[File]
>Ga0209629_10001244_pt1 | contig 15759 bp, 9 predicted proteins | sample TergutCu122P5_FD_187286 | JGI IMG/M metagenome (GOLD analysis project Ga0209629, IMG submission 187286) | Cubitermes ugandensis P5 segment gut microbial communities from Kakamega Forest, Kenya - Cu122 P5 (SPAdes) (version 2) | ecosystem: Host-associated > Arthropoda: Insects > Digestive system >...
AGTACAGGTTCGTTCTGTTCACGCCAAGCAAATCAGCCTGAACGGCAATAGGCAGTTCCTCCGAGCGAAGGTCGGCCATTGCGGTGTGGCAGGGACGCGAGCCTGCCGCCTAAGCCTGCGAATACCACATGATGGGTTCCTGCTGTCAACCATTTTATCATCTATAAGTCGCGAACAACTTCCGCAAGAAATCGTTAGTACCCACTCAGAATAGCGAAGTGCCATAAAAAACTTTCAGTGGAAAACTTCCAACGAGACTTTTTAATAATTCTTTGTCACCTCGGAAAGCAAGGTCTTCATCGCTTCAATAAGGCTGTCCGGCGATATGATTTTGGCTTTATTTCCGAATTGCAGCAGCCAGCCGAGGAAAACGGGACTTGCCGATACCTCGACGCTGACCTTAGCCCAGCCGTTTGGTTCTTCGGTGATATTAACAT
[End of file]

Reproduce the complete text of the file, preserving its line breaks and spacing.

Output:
>Ga0209629_10001244_pt1 | contig 15759 bp, 9 predicted proteins | sample TergutCu122P5_FD_187286 | JGI IMG/M metagenome (GOLD analysis project Ga0209629, IMG submission 187286) | Cubitermes ugandensis P5 segment gut microbial communities from Kakamega Forest, Kenya - Cu122 P5 (SPAdes) (version 2) | ecosystem: Host-associated > Arthropoda: Insects > Digestive system >...
AGTACAGGTTCGTTCTGTTCACGCCAAGCAAATCAGCCTGAACGGCAATAGGCAGTTCCTCCGAGCGAAGGTCGGCCATTGCGGTGTGGCAGGGACGCGAGCCTGCCGCCTAAGCCTGCGAATACCACATGATGGGTTCCTGCTGTCAACCATTTTATCATCTATAAGTCGCGAACAACTTCCGCAAGAAATCGTTAGTACCCACTCAGAATAGCGAAGTGCCATAAAAAACTTTCAGTGGAAAACTTCCAACGAGACTTTTTAATAATTCTTTGTCACCTCGGAAAGCAAGGTCTTCATCGCTTCAATAAGGCTGTCCGGCGATATGATTTTGGCTTTATTTCCGAATTGCAGCAGCCAGCCGAGGAAAACGGGACTTGCCGATACCTCGACGCTGACCTTAGCCCAGCCGTTTGGTTCTTCGGTGATATTAACAT